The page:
A portion of Hurst’s funding — about 20% — has also come from outside Virginia, with $22,223 coming from Washington, D.C. His campaign has received $29,995 from individuals and groups in other states, with California leading the out-of-state donations so far with $6,518.

Despite trailing his opponent on fundraising, Ballard said he feels great so far about the campaign donations he’s received and the overall effort that’s been put into his campaign. He also said he doesn’t necessarily plan to outraise Hurst and that it’s not uncommon for incumbents to outraise challengers.

“We appreciate everyone who’s donated to the campaign. We equate that into support for our campaign,” Ballard said. “We’re focused on our campaign.”

Ballard did voice some criticism about some of Hurst’s out-of-state donations, which Ballard said he worries reflects attempts by radical left-wing groups from other parts of the country to further their agenda in Richmond.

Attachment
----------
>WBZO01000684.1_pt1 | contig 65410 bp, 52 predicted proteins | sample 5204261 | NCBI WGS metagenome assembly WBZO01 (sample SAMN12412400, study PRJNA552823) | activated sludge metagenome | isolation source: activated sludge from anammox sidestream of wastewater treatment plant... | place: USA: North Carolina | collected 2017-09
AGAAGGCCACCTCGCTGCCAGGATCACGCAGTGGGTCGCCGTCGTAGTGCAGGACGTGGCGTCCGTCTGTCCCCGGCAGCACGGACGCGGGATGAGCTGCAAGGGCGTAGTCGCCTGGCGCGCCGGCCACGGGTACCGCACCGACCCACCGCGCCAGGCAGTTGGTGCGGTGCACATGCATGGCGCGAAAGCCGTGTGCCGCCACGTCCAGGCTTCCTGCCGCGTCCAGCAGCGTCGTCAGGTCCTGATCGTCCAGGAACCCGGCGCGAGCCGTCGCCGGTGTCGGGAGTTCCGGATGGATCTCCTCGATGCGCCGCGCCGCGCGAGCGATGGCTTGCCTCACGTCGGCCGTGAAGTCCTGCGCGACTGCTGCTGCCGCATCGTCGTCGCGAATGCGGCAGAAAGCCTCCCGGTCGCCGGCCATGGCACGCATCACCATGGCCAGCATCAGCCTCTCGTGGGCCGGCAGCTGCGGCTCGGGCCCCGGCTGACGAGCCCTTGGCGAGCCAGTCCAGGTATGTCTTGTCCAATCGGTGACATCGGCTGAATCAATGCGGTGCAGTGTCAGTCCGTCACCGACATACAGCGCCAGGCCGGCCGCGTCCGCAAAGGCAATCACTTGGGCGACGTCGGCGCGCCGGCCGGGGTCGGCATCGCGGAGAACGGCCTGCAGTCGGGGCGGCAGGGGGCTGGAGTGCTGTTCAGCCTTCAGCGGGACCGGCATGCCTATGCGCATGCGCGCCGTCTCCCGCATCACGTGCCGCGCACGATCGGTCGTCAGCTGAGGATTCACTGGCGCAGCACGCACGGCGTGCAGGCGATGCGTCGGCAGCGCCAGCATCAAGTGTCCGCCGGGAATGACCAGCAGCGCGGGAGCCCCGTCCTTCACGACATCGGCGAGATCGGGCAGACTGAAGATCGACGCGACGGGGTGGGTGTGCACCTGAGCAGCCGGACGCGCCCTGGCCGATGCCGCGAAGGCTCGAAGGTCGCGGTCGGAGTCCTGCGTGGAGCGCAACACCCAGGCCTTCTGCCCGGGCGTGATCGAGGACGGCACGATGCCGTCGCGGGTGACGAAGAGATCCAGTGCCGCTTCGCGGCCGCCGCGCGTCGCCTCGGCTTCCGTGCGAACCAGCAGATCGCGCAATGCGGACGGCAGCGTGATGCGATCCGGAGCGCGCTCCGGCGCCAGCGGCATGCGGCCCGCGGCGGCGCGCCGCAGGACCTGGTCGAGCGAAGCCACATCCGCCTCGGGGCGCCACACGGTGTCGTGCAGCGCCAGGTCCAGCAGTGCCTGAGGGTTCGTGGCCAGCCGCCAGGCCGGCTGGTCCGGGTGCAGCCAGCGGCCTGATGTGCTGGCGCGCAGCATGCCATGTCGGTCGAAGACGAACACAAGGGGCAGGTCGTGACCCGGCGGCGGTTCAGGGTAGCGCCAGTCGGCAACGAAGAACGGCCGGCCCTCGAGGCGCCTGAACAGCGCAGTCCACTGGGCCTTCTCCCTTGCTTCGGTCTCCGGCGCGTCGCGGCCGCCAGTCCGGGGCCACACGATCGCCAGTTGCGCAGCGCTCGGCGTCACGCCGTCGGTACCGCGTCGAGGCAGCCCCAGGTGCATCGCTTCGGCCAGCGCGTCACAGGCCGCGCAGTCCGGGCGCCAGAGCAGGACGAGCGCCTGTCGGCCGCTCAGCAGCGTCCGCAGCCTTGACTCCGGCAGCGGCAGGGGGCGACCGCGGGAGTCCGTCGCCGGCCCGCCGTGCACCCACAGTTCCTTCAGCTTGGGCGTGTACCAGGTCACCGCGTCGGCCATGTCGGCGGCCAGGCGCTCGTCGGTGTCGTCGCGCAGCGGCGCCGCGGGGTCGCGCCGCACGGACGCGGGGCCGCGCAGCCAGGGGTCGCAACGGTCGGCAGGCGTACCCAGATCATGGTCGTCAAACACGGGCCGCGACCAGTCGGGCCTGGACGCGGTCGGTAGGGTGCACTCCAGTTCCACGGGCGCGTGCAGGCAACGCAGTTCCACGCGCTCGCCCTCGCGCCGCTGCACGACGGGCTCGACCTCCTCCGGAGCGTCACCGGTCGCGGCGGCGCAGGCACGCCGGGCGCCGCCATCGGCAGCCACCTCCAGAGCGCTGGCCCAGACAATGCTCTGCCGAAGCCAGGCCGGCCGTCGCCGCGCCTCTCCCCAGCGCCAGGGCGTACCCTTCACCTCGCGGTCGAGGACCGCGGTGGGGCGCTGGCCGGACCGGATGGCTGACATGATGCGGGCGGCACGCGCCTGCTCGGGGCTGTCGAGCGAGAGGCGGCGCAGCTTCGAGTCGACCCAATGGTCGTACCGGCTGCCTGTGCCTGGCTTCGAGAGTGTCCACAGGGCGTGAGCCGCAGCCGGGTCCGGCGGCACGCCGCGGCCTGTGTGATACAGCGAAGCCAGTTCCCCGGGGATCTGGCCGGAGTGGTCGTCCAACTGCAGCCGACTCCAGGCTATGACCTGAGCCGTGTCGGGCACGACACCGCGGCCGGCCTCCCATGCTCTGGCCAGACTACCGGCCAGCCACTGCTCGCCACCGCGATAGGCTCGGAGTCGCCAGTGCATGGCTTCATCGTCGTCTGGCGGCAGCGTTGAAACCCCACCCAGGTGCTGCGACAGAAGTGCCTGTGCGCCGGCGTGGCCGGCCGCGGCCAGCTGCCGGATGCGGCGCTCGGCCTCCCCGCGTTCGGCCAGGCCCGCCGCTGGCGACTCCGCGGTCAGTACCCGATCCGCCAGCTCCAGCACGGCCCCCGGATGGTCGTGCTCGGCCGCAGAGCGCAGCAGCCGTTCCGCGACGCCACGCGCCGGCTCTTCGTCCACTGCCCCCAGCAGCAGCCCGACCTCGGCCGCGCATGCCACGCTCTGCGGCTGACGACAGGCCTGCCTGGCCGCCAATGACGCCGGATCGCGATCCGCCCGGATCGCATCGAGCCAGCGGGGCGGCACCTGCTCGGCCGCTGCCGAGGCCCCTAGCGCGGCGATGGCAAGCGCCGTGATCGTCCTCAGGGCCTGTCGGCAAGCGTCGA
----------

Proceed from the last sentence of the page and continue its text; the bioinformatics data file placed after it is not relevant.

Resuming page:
“His fundraising doesn’t come from voters,” said Ballard, who’s a serviceman, attorney and Pearisburg town councilman.

Among the top donors for the GOP candidates in the races for 7th and 12th districts are a committee of outgoing Del. Nick Rush, R-Montgomery, and Shelor Motor Mile, whose owners are also prominent holders of property in the New River Valley and have supported several GOP candidates in the past.

The Rush committee and Shelor have donated a total of $36,000 — March and Ballard each received $18,000 from those two groups.

Rush currently represents the 7th District, but announced months ago that he’s leaving the seat.

“I think it’s going really good,” March said about her fundraising. “I just feel like we got an immense grassroots support for our campaign. It makes me really happy. The rural country, hard working people want a voice.”

March is the owner of restaurants Due South BBQ and Fatback Soul Shack, with the former having locations in both Christiansburg and Roanoke.